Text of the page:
Facebook Facelift Doesn't Answer Social Net's Big Question - InformationWeek

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7/21/2008
04:48 PM
Alexander Wolfe
Alexander Wolfe
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Facebook Facelift Doesn't Answer Social Net's Big Question

Facebook, that personal scrapbook you get to fill out on company time -- I'm joking; it's really a valuable business tool -- just got a facelift. Personally, I was impressed at its cleaner-looking home page, until my teenage daughter took one look at it and said: "Oh, they made it look more like MySpace."

Facebook, that personal scrapbook you get to fill out on company time -- I'm joking; it's really a valuable business tool -- just got a facelift. Personally, I was impressed at its cleaner-looking home page, until my teenage daughter took one look at it and said: "Oh, they made it look more like MySpace."The new design is being pushed wide today, but if you can't see it yet, go explicitly to new.facebook.com. Also, you can see the screen grab, below. (And hey, if you wanna "friend" me, and I know who you are by no more than six times removed, what the heck.)

Seriously, though, the fact that this "friend" come-on could just as easily be serious (it's a joke!) points up the lingering problem with the big social-networking sites. Which is that Facebook and LinkedIn really don't have much quantifiable value. Mostly there's the vague promise -- particularly with LinkedIn -- that someone out in the Web ether might recruit you for a hot new job. (Or, friends will start pinging you if they're "looking but not looking.")

SmallBizResource.com blogger Gayle Kesten astutely puts her finger on it by noting the sense that social networking is "part of this incredible Internet evolution that, even if not completely understood, should be embraced."

That's the way I feel, though perhaps to the Nth degree, in that early adoption is often its own reward. I've been a Facebook developer for some time now. Mostly, I've done simple apps which make RSS feeds accessible as Facebook-friendly lists of headlines and blurbs. (I'm hoping to build more ambitious apps, the only stumbling block being I need to figure out what people would actually like to look at on FB.)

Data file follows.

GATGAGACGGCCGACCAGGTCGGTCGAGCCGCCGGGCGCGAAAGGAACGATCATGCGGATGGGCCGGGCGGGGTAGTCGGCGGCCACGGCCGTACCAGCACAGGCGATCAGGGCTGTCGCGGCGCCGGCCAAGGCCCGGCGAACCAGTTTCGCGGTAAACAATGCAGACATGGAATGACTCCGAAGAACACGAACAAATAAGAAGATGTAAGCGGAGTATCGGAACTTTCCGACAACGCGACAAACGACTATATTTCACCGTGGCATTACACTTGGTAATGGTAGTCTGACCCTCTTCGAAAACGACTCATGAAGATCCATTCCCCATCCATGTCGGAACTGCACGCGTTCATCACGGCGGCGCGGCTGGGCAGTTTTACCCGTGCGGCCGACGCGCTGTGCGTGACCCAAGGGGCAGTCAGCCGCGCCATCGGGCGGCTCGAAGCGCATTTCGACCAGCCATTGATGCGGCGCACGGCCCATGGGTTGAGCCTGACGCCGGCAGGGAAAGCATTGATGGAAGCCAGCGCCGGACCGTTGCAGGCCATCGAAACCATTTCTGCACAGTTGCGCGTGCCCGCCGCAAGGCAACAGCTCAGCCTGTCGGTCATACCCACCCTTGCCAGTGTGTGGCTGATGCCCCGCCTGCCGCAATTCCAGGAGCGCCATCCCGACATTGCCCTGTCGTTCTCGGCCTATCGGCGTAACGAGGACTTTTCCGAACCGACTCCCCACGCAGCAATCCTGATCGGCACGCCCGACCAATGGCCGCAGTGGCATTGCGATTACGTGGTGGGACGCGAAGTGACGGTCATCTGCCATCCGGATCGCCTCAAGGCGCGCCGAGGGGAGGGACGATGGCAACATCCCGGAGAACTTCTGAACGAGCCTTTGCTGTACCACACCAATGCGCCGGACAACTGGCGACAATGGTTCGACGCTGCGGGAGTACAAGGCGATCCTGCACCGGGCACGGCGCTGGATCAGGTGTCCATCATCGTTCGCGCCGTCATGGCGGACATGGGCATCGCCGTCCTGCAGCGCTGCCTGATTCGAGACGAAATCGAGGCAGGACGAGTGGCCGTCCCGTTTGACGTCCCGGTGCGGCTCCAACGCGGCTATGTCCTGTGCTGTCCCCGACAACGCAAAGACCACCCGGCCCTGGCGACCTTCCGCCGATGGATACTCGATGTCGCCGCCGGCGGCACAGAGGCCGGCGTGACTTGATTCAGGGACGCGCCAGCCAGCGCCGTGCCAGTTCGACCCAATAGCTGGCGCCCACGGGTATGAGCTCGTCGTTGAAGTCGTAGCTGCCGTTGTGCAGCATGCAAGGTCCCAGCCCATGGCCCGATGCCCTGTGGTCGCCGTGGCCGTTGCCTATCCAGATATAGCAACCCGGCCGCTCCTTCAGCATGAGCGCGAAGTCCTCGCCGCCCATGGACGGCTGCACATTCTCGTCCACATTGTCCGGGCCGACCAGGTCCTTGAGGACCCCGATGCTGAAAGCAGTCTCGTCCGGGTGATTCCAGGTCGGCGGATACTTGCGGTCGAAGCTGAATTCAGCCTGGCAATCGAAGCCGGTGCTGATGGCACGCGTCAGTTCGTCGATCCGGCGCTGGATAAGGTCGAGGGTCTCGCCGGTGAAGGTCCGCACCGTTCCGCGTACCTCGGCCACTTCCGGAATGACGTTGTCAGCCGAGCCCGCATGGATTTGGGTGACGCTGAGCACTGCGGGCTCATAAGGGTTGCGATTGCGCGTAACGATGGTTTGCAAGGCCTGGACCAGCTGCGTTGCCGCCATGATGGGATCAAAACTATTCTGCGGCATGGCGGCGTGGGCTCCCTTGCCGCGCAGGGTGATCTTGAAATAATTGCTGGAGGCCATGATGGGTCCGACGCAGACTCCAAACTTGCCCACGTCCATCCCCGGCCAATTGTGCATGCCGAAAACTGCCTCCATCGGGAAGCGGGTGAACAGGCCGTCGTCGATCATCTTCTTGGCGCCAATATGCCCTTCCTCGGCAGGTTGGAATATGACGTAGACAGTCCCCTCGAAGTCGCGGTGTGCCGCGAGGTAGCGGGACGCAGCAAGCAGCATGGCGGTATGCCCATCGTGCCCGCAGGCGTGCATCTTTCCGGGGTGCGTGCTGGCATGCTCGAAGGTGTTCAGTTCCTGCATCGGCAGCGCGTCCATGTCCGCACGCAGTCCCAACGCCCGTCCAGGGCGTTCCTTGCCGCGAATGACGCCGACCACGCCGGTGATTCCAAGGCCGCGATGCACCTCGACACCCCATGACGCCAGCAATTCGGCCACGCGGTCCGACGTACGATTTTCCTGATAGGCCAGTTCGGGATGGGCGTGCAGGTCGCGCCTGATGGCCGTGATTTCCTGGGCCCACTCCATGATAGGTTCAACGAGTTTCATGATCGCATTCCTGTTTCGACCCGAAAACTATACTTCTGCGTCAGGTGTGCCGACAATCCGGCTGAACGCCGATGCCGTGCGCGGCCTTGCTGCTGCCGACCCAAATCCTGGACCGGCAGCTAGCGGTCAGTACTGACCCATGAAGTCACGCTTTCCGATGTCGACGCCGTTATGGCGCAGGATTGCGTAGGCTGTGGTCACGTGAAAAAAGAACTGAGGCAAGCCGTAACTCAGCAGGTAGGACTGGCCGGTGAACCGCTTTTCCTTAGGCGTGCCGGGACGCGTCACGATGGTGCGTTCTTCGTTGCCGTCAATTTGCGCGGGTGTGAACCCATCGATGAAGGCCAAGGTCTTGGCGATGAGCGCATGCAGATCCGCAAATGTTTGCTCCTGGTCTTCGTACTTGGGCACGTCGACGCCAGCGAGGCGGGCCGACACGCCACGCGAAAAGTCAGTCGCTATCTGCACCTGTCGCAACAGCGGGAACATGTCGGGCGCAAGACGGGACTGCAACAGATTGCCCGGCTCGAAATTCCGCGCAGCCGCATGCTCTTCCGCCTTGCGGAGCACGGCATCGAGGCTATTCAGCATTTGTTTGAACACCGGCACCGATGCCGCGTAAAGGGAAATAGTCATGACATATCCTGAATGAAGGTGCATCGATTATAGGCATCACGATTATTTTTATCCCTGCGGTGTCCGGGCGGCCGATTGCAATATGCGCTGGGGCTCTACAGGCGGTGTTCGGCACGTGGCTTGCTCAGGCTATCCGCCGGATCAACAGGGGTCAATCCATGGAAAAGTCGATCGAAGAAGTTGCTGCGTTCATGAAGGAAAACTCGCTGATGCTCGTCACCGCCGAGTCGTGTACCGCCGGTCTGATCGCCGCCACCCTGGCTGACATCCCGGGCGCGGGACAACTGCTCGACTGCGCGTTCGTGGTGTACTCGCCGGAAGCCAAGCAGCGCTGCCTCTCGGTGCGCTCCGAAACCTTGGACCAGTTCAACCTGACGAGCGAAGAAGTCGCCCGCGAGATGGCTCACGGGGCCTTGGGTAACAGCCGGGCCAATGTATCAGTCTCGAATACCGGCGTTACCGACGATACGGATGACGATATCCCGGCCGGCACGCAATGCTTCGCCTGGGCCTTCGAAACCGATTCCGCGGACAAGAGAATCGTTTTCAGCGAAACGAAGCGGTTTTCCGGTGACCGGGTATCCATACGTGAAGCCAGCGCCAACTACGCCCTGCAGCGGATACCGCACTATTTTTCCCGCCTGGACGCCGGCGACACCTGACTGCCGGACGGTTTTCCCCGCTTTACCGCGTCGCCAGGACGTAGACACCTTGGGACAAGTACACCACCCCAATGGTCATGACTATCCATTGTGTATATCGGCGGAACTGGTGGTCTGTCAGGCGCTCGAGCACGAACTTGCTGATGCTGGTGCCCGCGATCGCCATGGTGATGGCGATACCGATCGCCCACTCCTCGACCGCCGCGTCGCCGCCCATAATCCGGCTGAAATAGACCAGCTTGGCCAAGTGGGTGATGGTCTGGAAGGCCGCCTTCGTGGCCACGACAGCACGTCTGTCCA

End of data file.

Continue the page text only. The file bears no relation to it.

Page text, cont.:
I've also embraced Joomla as the next-generation in site-building tools, and have been playing around with it on my personal Web site.

I can't conclude a post about social nets without mentioning the one that's the lightest weight but the most fun. Of course, I'm talking about Twitter. Here, the debate is: What's the correct way to approach micro-blogging?

I'm not a fan of the let-it-all-hang-out approach popular among many Twitters.(As Kesten aptly put it: "Do I need to know someone I'm following just ate a turkey sandwich?")

Me, I try to confine my "tweets" (a term which makes it hard to explain this stuff to family members, or normal people anywhere) to tech-related nuggets, complaints about Starbucks (bring back the bold!), and shout-outs about my favorite new CDs.

Here's the final Zen paradox on all this stuff. Social networking may be pervasive and it may be lightweight. But, just like the way the planets were formed, the Facebooks of the online universe are getting denser by the day. Eventually, they'll suck everyone else in and take over. Which is why I'm signing off now to go do some more development.



The redesigned Facebook page. (Click picture to enlarge.)

Here are my Facebook apps:

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